1999Patrick David Wall, in recognition of his fundamental contributions to our knowledge of the somatosensory system and, in particular, pain mechanisms, where his insights led to the therapeutic use of electrical stimulation of peripheral nerves, dorsal columns of the spinal cord, and brain stem for the control of pain, methods that are now in widespread use. He is noted also for his major contribution to the study of plasticity of the adult nervous system showing that connections in spinal cord, thalamus and cortex which had previously been viewed as static, could be altered, in some cases by nerve impulses and in others by chemical transport.
1999John Frank Davidson, in recognition of his distinguished work over many years in chemical engineering, including fluid flow, process dynamics, gas absorption and fluidization technology which has been concerned with real problems of industrial significance.
1998Donald Charlton Bradley, in recognition of his pioneering work on the molecular chemistry of metal-alkoxides and metal-amides, their synthesis, structure and bonding, and for his studies of their conversions to metal-oxides and metal-nitrides, processes which now find common place applications in materials science, especially in the fields of microelectronics and chemical vapour deposition.
1998Ricardo Miledi, in recognition of his many important discoveries in cellular and molecular physiology which have greatly advanced our knowledge of synaptic transmission in the nervous system and of long term effects of trophic interaction between neurones and effector cells.
1998Edwin Mellor Southern, in recognition of his development of the method of transferring spatial patterns of DNA fragments from the electrophoretic separation medium to membranes on which the hybridisation could occur known as southern blotting, now a fundamental technique in molecular biology. He is noted also for his leading role in investigating the relationship between specific sequences and chromosome structure and sequence analysis by oligonucleotide hybridisation.
1997Donald Hill Perkins, in recognition of his contributions to experimental particle physics, in particular the elucidation of the structure of the nucleon on the basis of observations of neutrino interactions, the quark substructure of the nucleon, and production of the first quantitative evidence for the validity of Quantum Chromodynamics (QCD).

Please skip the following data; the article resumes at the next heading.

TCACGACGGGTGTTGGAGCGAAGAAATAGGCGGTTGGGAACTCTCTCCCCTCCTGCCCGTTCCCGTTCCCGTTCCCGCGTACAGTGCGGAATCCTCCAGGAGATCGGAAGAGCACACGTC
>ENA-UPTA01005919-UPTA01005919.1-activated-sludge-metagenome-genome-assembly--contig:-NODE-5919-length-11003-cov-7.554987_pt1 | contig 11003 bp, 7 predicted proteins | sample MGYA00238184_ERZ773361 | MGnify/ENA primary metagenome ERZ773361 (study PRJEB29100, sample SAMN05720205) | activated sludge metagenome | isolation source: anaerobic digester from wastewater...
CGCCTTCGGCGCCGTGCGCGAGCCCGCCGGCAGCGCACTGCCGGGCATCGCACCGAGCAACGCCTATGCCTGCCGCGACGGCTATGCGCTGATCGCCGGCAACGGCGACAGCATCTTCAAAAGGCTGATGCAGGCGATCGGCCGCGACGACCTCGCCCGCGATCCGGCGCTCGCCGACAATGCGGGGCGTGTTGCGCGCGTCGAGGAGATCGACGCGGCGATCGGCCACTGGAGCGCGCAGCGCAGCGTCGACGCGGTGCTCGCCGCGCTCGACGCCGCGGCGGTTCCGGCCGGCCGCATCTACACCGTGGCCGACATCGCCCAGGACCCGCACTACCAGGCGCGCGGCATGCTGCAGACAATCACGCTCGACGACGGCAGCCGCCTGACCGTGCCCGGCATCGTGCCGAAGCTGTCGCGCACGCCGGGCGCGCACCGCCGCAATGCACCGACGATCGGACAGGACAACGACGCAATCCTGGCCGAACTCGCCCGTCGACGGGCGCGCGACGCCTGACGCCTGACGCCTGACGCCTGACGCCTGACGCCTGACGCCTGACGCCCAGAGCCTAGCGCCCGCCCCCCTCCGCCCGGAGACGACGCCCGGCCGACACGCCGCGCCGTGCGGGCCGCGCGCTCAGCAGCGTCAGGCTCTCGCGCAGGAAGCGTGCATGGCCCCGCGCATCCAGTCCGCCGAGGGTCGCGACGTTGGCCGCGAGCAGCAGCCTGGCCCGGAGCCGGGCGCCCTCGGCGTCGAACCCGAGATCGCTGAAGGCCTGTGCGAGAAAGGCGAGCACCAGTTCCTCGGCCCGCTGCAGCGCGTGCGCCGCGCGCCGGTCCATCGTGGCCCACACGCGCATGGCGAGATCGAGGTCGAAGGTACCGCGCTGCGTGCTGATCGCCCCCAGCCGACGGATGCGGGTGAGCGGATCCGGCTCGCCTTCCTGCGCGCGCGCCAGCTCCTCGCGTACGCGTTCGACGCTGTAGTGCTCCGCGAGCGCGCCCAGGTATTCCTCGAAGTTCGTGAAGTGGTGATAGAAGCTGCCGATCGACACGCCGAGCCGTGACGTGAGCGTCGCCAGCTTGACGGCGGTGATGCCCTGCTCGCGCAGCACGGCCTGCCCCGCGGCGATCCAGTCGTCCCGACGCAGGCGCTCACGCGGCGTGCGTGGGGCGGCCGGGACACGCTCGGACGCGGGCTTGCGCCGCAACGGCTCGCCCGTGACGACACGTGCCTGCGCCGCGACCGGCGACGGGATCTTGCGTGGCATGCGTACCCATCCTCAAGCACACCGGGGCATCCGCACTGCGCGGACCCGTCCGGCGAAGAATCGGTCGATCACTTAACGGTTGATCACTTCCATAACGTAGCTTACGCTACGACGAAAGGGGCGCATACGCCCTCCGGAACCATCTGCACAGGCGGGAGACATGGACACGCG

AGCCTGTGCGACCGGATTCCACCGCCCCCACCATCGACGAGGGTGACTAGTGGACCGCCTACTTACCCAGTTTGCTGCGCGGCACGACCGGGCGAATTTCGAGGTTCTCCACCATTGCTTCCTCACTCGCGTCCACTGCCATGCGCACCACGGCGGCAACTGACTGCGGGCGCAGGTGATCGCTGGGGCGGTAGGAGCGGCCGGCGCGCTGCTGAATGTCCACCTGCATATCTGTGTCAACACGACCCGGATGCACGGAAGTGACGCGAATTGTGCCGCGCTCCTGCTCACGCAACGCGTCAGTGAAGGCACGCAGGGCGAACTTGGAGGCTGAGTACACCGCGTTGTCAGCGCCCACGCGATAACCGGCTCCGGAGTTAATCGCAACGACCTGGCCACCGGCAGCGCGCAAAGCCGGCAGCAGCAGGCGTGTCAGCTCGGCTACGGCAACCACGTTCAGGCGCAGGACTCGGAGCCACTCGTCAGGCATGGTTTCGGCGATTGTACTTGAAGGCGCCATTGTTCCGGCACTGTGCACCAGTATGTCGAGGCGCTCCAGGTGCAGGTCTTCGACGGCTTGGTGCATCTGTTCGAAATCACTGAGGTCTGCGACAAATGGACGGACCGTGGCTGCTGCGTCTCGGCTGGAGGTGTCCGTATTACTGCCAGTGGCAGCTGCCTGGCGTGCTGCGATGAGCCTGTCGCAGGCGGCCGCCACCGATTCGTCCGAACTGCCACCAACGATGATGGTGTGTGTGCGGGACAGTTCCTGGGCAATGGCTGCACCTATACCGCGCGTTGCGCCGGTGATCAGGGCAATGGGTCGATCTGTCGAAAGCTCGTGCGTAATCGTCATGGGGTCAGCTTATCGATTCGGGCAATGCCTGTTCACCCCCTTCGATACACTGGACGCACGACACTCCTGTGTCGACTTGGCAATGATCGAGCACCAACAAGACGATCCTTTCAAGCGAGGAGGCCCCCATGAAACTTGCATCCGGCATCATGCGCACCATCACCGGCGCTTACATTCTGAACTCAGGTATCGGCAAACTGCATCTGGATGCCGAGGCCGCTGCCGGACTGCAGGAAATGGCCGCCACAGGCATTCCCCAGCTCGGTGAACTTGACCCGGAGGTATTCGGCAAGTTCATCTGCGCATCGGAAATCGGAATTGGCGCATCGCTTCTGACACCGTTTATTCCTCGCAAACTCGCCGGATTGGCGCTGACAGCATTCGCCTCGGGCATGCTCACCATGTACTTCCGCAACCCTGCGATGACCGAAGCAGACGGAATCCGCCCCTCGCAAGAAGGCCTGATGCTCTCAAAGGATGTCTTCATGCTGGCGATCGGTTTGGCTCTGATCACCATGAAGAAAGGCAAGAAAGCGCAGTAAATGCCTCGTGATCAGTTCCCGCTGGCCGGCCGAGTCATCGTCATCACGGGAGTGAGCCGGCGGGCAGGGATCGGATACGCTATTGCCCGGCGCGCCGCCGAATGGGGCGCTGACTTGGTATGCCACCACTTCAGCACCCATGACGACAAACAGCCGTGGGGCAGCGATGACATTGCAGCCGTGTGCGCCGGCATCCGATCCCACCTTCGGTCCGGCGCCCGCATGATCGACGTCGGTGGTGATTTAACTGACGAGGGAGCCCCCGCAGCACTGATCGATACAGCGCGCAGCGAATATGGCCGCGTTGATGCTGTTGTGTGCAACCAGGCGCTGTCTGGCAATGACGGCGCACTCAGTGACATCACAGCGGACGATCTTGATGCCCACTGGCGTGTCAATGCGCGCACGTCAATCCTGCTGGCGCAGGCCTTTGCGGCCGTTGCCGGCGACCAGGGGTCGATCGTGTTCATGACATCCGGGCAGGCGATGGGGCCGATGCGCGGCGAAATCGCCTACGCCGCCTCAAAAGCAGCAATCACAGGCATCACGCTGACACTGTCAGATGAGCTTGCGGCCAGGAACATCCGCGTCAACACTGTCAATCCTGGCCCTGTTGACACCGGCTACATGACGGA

1997John Maynard Smith, in recognition of his theoretical contributions to evolutionary biology, combining mathematics and biology to develop a sound understanding in such fields as population dynamics, paleobiology, ethology, behavioural ecology, bacteriology and genetics.
1997Geoffrey Eglinton, in recognition of his contribution to our understanding of the way in which chemicals move from the living biosphere to the fossil geosphere, in particular the origin, genesis, maturation and migration of oil which has had great repercussions on the petroleum industry. He is one of the founders of the subject of Organic Geochemistry.
1996AJ Wiles, in recognition of his achievements in number theory, in particular Fermats Last Theorem and his achievements in algebraic number theory particularly the celebrated main conjecture on cyclotomic fields.
1996J Heslop-Harrison, in recognition of his pioneering work in plant reproductive biology, in particular the areas of taxonomy and ecology, whole plant physiology, development of sub-cellular systems in somatic and reproductive cells, pollen/stigma interactions and acto/myosin transport systems within the pollen tube.